I love formal poetry when it’s done right. That said, I’m extremely picky when choosing them. To the discerning poetry reader sing-song rhyme is as painful to read as it is painful to listen to. Good rhyme doesn’t call attention to itself; it’s not forced, and it flows naturally from the language and subject of the poem it’s a part of. Some poets, such as Ann K. Schwader or Constance Cooper, seems to have an inborn talent for it. Many others, not so much. If I receive a long poem in sing-song rhyme as a submission I likely won’t even finish reading it.

What’s more important, the form of a poem, or its content?

If you mean in terms of what I’ll publish, content trumps form. If you mean in terms of crafting a poem, it’s all important.

Other journals start and fail all the time.  What has helped Mythic Delirium reach it’s 10 year milestone?

It does seem inevitable, doesn’t it, when somebody announces a new market with top pro pay rates, that missed schedules and apologetic shutdowns are sure to follow?

A number of things in combination have kept Mythic Delirium alive for so long. It helps that I’m generally a determined and reliable editor.  It also helps that Mythic Delirium is fairly low maintenance in terms of the cost and effort involved in keeping it going — or maybe it’s just that I’ve been doing it so long it’s almost automatic to me now. It also helps that I have a small cadre of loyal subscribers who support my zine just enough that it pays for itself without me having to dig deep into my own pockets. And it helps too that I get such wonderful submissions from writers at all levels who don’t mind that I can’t pay much.

Mythic Delirium nearly didn’t make it past its first year. I’d be remiss if I didn’t acknowledge Warren Lapine of DNA Publications for asking me to revive the zine for him after Ellen Datlow reviewed my first issue kindly in her year’s best anthology. For five years I had all my publishing expenses covered, which I suspect is a pretty unique experience in the genre poetry world. I should acknowledge, Warren too, for honoring all his commitments to me and letting me set out on my own with the zine when the time was right to do so.  Subscription-wise, a combination of dedicated supporters and new recruits have kept the zine alive since then. If anything, I get more submissions than I used to, and I think the issues I put together are stronger, more consistent in their texture and level of quality, now that I’m doing it all solo.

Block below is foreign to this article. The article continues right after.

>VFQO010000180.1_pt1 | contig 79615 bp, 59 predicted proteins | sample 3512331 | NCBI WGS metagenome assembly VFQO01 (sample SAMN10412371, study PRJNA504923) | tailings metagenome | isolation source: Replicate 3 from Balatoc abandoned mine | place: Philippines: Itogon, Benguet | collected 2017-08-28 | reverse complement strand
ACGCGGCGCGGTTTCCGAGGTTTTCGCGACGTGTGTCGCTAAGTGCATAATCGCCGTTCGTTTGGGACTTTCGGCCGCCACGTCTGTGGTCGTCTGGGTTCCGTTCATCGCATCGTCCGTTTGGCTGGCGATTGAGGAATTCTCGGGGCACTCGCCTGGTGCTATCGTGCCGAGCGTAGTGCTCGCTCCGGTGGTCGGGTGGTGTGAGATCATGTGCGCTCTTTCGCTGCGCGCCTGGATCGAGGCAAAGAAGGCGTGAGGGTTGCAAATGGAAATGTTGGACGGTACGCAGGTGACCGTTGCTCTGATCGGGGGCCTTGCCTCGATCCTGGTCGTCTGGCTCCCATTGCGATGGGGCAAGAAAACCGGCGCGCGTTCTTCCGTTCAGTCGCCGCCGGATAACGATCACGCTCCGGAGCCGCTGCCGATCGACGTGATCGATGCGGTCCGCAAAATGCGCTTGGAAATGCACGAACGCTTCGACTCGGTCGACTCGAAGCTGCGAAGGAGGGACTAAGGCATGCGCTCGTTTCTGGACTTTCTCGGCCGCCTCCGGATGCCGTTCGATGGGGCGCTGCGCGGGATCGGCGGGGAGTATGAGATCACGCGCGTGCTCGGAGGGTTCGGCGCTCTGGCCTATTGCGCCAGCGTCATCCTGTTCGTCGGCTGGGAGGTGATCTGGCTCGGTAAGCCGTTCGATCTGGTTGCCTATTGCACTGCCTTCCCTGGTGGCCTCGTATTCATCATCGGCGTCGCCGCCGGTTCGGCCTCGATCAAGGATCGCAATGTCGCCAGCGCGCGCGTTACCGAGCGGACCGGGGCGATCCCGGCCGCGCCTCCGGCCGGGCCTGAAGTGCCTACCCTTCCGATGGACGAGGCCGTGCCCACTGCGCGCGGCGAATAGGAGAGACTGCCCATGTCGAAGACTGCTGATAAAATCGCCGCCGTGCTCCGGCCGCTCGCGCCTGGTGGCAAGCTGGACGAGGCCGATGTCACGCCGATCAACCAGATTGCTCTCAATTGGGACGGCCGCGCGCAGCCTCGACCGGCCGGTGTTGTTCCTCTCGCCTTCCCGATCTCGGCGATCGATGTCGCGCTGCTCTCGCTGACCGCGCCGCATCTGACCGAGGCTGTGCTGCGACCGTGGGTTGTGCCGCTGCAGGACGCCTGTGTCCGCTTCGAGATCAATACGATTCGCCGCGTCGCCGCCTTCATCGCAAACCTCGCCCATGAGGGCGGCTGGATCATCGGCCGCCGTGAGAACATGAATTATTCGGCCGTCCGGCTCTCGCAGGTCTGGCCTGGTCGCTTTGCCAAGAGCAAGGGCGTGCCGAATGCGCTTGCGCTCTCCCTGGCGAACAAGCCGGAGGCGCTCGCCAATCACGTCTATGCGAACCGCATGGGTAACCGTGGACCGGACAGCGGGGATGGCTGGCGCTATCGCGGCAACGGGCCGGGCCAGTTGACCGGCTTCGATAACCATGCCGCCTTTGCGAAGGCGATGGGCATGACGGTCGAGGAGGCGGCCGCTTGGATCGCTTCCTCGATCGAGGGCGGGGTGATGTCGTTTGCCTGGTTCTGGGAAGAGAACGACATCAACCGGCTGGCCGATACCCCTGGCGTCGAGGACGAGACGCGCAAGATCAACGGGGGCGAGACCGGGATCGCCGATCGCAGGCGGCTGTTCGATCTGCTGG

Of course, I don’t want to go stale, so I’m getting ready to test that loyalty by changing things up. The 20th issue, the 10th anniversary issue, is going to be a gobstopper, 40 pages of eccentric verse with an extremely special guest appearance by Neil Gaiman. The first issue of the second decade of Mythic Delirium is going to be an invitation-only themed issue based on the concept of tricksters. The next one after that will be guest edited by Amal El-Mohtar and Jessica Wick of GOBLIN FRUIT (and I in turn will guest edit one of their editions.) After that things will return to normal, if normal everreally applies.

How is soliciting poetry different than reading slush?

Actively soliciting poetry is kind of the next level of editing, isn’t it? Something that I think some speculative poets and poetry editors don’t think about or maybe even on some level don’t want to acknowledge is that no matter how good your product is, if no one’s paying attention to it, you’re really not doing yourself or the people you are publishing any favors. There are some writers who’ve achieved such stature that they can draw positive attention to a small press zine simply by choosing to appear there, so it’s worth your time and money if you’re an editor to make it happen.